My concern, having read the correspondence of those Protestant missionaries who established schools in Egypt, was that their aim was entirely and explicitly to subvert the Coptic Orthodox tradition and Protestantise the Church through the education of the youth. The correspondence has been published and this was the plan.

I think that there are many who see that there have been and continue to be negative effects on the Coptic Church through these Protestant and Catholic influences.

Father Peter

Indeed, that was the experience of my grandfather's village in Eastern Turkey.  The Protestant missionaries came to his village when my grandfather's father was a boy.  The Protestants came and built a school where there previously had been none.  My great, great grandfather went to enroll his son and the director of the school told him that he had to leave the Armenian Church and become Protestant before his son could be enrolled. 

Not only did he refuse to enroll his son, but he used his resources to build a school for those who, like him, refused to leave the Armenian Church.  The Armenian Patriarch of Istanbul rewarded him by sending a special letter to him ("gontag") and changing his last name from Baljanian to Parechanian, which means "one who does good."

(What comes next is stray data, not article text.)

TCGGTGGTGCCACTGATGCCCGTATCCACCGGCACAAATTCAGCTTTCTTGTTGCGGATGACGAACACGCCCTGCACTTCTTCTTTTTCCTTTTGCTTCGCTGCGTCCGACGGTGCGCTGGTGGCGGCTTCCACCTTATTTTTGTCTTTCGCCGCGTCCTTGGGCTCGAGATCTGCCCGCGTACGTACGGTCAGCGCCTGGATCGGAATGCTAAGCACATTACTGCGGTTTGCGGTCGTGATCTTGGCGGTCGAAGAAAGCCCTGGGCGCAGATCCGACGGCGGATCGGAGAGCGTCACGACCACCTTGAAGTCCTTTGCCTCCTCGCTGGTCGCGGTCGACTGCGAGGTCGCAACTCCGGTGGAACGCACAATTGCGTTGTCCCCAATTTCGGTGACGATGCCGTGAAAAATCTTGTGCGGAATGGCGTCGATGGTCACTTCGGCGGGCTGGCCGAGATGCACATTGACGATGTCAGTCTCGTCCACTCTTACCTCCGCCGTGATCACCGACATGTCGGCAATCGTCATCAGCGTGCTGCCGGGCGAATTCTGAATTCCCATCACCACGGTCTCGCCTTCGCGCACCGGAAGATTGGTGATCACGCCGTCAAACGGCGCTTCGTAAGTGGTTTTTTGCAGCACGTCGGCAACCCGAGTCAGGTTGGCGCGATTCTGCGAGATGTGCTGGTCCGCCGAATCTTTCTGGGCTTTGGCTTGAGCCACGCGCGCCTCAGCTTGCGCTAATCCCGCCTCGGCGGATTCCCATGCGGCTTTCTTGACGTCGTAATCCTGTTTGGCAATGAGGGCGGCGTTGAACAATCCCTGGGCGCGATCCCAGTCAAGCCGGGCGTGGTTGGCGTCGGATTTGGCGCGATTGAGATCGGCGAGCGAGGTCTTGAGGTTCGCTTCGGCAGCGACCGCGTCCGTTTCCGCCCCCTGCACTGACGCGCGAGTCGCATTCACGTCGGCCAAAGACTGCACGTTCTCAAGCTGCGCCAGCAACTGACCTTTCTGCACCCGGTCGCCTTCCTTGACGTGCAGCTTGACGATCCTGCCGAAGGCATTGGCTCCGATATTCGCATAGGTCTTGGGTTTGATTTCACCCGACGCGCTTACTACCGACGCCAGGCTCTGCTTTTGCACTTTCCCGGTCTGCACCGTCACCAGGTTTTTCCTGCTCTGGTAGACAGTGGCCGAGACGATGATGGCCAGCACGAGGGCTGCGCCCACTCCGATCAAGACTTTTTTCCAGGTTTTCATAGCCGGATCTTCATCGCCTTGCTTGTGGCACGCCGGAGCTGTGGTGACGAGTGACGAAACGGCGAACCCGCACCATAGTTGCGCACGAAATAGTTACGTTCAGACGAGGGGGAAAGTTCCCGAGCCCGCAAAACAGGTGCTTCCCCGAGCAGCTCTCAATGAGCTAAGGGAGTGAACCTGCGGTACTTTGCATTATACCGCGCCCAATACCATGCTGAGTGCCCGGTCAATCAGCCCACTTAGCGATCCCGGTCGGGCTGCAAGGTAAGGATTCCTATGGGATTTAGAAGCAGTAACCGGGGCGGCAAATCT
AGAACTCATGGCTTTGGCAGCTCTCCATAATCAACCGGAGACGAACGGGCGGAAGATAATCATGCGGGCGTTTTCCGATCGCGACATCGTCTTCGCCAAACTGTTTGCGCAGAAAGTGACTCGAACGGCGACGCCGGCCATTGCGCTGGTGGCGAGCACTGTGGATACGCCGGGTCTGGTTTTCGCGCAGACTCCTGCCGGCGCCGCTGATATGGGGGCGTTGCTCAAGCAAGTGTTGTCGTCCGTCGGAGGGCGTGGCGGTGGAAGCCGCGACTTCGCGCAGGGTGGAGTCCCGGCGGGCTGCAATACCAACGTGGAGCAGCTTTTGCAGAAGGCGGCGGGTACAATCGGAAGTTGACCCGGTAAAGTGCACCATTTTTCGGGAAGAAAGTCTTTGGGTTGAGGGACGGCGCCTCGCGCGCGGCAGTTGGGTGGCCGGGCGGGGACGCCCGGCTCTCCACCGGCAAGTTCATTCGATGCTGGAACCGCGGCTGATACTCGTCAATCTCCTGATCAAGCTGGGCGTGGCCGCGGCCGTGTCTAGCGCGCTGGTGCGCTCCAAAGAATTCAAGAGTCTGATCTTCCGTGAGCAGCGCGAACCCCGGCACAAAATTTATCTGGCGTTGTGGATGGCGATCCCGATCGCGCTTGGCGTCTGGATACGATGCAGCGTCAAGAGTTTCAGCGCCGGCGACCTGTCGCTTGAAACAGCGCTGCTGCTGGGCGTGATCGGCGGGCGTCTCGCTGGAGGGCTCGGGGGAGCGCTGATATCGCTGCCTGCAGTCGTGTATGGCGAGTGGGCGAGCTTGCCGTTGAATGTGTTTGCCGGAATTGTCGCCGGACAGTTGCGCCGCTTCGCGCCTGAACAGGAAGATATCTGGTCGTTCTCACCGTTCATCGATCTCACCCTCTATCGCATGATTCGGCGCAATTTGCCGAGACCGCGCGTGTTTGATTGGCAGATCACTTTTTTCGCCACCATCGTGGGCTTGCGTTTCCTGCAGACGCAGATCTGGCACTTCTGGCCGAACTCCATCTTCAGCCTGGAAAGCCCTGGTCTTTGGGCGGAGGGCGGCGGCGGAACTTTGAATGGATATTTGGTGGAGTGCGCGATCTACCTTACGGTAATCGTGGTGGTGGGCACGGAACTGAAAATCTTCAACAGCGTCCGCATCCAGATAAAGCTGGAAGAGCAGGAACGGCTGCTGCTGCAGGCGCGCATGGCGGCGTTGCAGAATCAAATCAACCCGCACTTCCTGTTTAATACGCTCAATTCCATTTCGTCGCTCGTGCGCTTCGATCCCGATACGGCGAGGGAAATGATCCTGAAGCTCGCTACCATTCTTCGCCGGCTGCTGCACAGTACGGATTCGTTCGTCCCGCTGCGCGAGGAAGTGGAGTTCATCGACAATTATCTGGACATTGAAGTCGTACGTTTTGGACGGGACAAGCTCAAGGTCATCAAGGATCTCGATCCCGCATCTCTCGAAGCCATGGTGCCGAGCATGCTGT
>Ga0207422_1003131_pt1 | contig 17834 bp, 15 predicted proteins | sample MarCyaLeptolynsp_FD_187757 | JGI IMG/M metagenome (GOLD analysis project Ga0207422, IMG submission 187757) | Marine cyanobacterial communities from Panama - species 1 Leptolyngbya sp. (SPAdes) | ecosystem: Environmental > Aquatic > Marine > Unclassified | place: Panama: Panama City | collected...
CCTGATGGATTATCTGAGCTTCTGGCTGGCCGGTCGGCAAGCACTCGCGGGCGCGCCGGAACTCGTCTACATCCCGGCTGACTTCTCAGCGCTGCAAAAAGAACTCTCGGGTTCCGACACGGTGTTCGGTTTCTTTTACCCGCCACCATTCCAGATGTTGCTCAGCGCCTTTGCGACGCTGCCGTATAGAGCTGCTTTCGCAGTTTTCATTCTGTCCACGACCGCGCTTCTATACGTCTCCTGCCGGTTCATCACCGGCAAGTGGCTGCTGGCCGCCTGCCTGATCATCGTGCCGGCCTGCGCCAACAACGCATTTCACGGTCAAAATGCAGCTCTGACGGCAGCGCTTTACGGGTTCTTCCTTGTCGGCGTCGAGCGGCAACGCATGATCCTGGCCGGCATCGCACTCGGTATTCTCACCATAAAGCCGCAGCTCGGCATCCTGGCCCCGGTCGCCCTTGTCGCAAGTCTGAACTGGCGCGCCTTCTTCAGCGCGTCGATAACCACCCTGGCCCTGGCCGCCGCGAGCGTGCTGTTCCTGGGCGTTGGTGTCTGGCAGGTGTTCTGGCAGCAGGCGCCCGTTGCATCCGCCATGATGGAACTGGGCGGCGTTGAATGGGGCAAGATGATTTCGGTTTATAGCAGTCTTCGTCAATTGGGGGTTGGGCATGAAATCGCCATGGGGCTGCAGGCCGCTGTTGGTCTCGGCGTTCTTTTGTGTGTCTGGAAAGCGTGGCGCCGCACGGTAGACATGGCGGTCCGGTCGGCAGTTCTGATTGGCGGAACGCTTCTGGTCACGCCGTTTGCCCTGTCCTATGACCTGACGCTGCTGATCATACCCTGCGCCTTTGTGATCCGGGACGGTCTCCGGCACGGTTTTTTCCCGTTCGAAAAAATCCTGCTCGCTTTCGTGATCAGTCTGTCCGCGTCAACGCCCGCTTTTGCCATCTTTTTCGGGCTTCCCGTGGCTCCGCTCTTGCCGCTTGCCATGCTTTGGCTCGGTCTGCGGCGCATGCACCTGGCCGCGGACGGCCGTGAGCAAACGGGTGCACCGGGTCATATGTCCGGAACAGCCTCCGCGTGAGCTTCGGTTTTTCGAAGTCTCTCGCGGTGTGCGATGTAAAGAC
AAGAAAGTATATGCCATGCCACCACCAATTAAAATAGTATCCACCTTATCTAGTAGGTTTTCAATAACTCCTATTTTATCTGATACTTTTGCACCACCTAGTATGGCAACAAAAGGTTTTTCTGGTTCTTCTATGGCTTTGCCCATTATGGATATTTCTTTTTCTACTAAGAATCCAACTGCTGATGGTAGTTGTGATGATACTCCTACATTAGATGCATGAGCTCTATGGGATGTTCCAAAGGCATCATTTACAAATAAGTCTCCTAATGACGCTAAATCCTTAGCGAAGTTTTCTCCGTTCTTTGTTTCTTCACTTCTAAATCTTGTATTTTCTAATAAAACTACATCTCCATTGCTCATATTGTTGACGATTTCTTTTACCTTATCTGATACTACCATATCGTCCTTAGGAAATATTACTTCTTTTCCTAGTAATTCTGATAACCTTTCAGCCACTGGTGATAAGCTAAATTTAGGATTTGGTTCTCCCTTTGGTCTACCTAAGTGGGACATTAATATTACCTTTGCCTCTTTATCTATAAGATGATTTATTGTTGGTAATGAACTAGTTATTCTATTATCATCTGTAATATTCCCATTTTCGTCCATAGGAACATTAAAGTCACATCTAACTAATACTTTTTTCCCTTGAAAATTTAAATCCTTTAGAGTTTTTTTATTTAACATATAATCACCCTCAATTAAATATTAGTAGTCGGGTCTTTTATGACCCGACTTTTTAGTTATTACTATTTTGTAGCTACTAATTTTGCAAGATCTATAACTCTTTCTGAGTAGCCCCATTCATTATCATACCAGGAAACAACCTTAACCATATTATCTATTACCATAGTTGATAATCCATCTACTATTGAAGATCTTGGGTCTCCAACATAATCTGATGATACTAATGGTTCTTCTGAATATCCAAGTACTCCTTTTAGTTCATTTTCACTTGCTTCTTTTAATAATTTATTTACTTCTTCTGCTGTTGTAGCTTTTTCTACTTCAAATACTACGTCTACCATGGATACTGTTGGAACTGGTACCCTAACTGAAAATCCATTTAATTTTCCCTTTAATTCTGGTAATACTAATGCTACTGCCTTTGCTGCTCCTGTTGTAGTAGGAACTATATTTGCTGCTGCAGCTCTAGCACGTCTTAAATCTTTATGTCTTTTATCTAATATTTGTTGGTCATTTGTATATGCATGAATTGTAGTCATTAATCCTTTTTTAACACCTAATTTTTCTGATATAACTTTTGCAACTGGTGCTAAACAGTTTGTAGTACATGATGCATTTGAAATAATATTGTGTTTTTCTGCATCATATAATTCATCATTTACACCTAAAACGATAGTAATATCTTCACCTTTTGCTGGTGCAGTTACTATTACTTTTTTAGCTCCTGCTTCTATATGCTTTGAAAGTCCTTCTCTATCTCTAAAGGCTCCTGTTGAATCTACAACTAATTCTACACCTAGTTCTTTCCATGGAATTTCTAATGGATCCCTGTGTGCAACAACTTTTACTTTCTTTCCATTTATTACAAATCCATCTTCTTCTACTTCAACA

What gets me is that the missionaries came to Turkey ostensibly to convert the Muslims, but then just proselytized those who were already Christian.  What they did brought divisiveness. 

Moreover, they still use "bribes" to get converts.  A few years ago, a friend of mine wanted to visit Armenia and went along with a Protestant friend of hers who was going on a missionary trip with an Evangelical group.  She was shocked when they were told to only give aid to people who were willing to leave the Armenian Church and convert.  That's not an honest conversion.
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« Reply #32 on: August 16, 2010, 09:39:47 PM »

Just to throw another hat in the ring on these deceitful tactics that the Protestants use in Eastern Christian lands, I have heard it stated that in Ethiopia the Baptist preachers have started dressing up like Orthodox priests so that the people will listen to them. They had too many problems with the common people not trusting them because they weren't Ethiopian clergy. To restate what was said above, deceit only has one author, and he is not Christ.

Likewise, in Georgia the baptists lure in people with a familiar looking pastor, all in the name of "cultural relevancy."





This situation was discussed previously in this thread: http://www.orthodoxchristianity.net/forum/index.php/topic,23209.0.html

The website for the Evangelical Baptist Church of Georgia is here: http://www.ebcgeorgia.org/
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« Reply #33 on: August 16, 2010, 09:59:45 PM »